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From the Daily Beast:
A sensitive training manual for the U.S. military’s lethal MQ-9 Reaper UAV was put up for sale on an underground marketplace last month, after a hacker plucked it from an Air Force captain’s home network using a default password.
But despite an asking price of only $150, nobody was interested. “I’ve been personally investigating the dark web for almost 15 years, and this is the first time I’ve uncovered documents of this nature,” says Andrei Barysevich, director of advanced collection at Recorded Future. “This type of document would typically be stolen by nation-state hackers. They wouldn’t be offering it on the dark web, and certainly not for $150.” Developed by General Atomics, the $64 million MQ-9 Reaper is the heavily-armed follow-on to the Predator drone, capable of dropping laser-guided bombs and Hellfire missiles on a target from an altitude of 50 thousand feet. In its unarmed configuration it’s been used by DHS for border surveillance and NASA for weather studies. The stolen Reaper training manual was titled “MQ-9A Reaper Block 5 (UHK97000-15) RPAMaintenance Event 1 Delta Training.” It was unclassified, but the cover bore a lengthy admonishment on safe handling.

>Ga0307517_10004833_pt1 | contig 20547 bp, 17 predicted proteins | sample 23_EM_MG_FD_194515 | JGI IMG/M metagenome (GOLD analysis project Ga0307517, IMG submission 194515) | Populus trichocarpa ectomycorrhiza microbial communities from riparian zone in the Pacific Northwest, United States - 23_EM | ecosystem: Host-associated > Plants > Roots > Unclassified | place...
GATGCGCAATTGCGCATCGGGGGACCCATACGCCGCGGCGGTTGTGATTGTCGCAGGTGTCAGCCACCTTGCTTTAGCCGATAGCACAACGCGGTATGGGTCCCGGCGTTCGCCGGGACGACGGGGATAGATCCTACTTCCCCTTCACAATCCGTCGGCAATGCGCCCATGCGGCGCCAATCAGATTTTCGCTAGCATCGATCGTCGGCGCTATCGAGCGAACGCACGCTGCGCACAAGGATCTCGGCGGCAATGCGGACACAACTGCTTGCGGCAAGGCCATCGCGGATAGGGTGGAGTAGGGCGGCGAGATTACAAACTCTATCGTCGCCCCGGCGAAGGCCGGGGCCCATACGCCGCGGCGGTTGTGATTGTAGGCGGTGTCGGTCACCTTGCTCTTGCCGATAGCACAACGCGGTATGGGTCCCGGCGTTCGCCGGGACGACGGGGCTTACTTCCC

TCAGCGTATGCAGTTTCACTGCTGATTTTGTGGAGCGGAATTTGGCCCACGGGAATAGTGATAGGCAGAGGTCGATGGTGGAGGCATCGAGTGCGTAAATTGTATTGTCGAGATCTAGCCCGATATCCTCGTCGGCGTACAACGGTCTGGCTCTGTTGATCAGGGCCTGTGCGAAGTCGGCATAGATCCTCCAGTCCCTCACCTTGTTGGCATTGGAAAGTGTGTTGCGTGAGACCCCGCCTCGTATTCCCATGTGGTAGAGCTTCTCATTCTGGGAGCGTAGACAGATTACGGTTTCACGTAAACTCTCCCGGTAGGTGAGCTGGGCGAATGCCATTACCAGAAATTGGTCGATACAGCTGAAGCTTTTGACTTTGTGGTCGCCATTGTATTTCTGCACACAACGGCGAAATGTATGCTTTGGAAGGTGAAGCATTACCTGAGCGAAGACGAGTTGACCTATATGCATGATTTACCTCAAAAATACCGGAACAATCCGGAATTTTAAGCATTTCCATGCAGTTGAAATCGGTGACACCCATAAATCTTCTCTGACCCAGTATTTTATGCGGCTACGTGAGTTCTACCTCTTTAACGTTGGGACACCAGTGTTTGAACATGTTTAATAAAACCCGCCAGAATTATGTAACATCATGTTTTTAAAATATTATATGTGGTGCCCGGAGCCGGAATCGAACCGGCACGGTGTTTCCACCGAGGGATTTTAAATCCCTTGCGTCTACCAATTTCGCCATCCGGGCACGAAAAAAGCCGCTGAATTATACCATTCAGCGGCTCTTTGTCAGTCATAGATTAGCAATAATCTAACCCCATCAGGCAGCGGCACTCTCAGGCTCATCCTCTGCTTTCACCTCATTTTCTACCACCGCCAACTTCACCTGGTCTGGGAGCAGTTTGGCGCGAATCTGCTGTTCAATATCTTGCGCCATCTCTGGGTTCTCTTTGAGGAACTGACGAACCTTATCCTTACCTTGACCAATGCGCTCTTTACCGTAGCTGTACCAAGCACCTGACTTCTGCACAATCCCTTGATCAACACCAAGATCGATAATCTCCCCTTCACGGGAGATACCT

“This information is furnished upon condition that it will not be released to another nation without the specific authority” of the Air Force, the cover reads. “[T]he recipient will report promptly to the United States, any known or suspected compromises.” The document, and others like it, was pilfered from the home network of an Air Force captain in the 432d Aircraft Maintenance Squadron at Creech Air Force Base in Nevada, says Barysevich. A spokesperson for the squadron did not immediately respond to an inquiry from the Daily Beast on Tuesday. Barysevich says he spotted the manual for sale on a dark web forum in early June. Posing as a potential buyer, he struck up a conversation with the seller, who turned out to be part of a small hacking crew based in South America that specializes in low-hanging fruit. Armed with some rudimentary knowledge and an Internet-of-things search engine called Shodan, the hackers learned to exploit a feature in some Netgear home routers that allow a user to attach an external USB drive and load it up with documents, videos or music that they want to share across their home network.
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